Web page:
This year's Commodity Classic, where soybean, corn, wheat and now sorghum farmers meet for their annual convention, had almost record attendance. Total registrations were 4,527, only five fewer than the record set in 2008. In fact, the trade show has doubled in size since the first Commodity Classic in 1996.
That's terrific, I guess.
What disturbs me, though, is of that total 4,527 attendees, only 1,513 were growers. And that number is just four shy of the record hit in 2004.
What that means is that only 1 of 3 people at this premier convention is a farmer. Why aren't there more who want to see the latest technology from the companies selling it? Or hear first-class presentations on how to better market crops or be more efficient producers? Or, want to rub shoulders with some of brightest minds in agriculture?
By comparison, at the National Cattlemen's Beef Association meeting in January, total registration was 5,300, and 3,600 of those were producers — or 2 out of 3.
At World Pork Expo last June, total attendance was 33,000 and 17,756 pork producers attended — or 1 out of 2.
At the Farm & Gin Show (cotton related) in February, 17,000-20,000 attended with 12,000-14,000 of those farmers — or about 2 out of 3.
Granted, comparing these other conventions is a little like comparing apples to oranges. Still, the numbers provide some indication of involvement from their industries.
SO AGAIN, WHY do so few crop farmers attend this first-rate convention — Commodity Classic — that's so directly related to their livelihoods? Is the programming weak? Is it too costly? Is it at the wrong time of year? I don't understand.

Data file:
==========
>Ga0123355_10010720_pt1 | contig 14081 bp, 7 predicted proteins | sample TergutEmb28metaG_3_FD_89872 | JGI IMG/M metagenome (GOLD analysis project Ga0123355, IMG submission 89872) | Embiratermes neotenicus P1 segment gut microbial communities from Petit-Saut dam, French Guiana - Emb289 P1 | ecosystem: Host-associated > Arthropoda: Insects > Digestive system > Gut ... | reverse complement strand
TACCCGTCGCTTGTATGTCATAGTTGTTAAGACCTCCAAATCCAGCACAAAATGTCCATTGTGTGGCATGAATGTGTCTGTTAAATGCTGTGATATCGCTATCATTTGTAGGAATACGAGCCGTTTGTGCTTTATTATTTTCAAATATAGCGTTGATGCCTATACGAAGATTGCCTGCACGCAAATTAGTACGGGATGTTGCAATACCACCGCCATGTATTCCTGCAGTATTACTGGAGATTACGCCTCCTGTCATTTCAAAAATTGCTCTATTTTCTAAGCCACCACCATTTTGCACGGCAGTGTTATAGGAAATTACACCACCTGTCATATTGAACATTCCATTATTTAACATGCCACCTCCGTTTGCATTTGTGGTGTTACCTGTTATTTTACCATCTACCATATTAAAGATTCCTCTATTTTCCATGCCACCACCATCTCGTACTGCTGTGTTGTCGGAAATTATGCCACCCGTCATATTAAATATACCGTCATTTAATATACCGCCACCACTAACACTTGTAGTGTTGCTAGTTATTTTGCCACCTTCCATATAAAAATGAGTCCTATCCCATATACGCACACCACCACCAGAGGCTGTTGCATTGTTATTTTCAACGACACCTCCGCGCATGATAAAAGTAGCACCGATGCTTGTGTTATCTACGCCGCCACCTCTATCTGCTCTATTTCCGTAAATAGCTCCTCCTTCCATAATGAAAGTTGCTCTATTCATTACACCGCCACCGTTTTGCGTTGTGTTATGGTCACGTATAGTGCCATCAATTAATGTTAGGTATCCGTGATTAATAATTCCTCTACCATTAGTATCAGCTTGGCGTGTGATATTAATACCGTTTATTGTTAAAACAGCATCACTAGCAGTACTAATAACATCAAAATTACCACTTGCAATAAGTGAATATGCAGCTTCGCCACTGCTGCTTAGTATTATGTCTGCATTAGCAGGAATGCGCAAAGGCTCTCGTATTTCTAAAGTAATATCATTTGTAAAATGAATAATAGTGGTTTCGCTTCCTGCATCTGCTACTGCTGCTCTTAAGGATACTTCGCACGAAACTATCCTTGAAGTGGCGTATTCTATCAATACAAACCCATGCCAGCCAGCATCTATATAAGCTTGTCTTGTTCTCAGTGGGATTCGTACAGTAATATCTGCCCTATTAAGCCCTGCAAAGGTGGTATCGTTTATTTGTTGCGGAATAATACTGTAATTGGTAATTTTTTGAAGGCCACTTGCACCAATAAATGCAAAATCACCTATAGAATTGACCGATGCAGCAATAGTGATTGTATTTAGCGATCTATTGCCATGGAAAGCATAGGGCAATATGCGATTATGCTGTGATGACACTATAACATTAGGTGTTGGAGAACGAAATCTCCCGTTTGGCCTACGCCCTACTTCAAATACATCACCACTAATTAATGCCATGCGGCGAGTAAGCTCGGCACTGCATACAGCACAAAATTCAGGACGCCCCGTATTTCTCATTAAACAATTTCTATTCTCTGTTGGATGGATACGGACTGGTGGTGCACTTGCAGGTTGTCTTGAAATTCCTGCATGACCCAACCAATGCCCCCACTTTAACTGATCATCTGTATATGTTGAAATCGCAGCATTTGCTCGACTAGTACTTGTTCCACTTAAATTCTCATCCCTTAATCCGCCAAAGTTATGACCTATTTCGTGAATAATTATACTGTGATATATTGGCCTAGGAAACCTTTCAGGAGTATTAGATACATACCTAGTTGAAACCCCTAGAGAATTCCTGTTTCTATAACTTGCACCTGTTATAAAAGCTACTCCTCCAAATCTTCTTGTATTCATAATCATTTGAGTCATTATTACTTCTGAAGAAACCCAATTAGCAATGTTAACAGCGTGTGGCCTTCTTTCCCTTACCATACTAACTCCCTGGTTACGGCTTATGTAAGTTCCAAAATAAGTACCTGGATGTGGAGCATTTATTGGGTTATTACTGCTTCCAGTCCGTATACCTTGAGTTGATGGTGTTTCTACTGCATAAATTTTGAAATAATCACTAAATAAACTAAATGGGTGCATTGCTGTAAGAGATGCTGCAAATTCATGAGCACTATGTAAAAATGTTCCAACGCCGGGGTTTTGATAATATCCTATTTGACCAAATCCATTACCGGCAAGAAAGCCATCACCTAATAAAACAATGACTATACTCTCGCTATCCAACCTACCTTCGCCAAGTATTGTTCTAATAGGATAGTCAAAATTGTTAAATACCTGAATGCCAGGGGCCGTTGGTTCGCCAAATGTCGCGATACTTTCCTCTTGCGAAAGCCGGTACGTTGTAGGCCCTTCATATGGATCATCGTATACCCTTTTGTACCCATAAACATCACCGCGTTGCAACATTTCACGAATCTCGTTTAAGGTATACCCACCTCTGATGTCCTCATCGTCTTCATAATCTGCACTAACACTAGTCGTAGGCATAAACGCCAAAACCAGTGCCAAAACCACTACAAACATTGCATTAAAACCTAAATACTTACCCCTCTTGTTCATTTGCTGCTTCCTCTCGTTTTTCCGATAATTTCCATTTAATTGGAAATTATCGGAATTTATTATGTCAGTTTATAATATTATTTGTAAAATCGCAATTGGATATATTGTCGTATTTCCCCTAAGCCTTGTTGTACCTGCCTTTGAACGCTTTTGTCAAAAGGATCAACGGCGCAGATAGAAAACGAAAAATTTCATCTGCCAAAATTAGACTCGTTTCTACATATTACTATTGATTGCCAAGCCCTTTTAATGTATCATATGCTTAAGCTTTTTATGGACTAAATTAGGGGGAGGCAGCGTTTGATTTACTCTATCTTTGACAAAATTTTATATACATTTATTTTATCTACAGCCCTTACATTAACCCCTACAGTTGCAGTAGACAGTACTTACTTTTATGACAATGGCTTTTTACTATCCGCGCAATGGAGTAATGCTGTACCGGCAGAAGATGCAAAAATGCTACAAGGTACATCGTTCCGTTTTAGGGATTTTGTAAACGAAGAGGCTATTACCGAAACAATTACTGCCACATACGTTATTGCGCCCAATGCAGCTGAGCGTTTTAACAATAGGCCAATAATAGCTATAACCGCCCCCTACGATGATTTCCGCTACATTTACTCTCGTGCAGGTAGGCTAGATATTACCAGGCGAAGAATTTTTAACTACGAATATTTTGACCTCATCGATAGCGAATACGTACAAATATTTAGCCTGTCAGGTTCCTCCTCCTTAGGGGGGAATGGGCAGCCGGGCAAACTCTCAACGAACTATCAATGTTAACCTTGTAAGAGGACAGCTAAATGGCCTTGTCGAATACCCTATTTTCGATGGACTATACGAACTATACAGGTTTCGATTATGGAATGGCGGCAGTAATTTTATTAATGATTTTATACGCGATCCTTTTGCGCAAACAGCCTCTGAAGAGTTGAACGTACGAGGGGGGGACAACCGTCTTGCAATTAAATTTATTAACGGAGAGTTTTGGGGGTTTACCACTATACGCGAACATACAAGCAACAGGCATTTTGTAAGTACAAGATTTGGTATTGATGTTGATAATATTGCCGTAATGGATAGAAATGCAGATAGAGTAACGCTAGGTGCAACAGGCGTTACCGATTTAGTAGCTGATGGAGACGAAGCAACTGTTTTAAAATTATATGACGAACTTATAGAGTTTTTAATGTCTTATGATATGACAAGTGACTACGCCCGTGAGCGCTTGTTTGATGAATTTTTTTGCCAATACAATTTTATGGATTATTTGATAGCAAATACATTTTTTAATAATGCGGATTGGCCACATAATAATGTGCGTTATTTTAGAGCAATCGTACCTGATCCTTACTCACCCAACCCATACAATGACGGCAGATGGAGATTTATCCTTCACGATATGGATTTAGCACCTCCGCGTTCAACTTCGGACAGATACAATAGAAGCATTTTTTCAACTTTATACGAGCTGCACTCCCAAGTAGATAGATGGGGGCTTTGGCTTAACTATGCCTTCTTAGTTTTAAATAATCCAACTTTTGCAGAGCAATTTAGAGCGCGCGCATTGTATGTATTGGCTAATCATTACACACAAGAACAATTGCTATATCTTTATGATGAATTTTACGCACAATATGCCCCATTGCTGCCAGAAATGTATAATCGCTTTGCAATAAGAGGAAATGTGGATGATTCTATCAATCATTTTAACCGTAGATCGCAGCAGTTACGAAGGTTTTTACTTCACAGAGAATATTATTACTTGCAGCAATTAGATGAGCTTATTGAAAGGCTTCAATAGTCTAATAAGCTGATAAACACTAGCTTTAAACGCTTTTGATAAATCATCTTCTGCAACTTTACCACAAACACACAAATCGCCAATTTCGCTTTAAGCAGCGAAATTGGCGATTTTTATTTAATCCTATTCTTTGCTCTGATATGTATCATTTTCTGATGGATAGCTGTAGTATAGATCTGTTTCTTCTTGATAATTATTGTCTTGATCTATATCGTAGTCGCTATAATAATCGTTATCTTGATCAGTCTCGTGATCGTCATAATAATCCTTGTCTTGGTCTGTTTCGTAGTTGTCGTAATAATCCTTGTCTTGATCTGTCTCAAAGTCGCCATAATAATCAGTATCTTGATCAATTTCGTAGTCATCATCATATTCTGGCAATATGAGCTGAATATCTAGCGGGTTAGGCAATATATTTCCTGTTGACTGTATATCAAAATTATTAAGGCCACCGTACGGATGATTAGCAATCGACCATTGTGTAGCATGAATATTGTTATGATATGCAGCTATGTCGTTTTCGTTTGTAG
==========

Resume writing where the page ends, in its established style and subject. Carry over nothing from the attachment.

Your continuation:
Brian Kemp, who farms at Sibley, IA, doesn't understand, either. He's attended the last five Commodity Classics and says he looks at it as his investment in continuing education.
“I like the national caliber of speakers and the current ag topics they discuss. And I really like interacting with top producers from across the U.S.,” Kemp says. “I don't know another place you could go to get the breadth of information you can get at Commodity Classic.”
I'd like to encourage many more of you to pack your bags and head to the next Commodity Classic in Anaheim, CA, next March 4-6. Forget that it will be a welcome warm break from the winter and go because you're invested in your business and want to get better at it. Go because you'll learn something new. Go because you should.
There, enough preaching.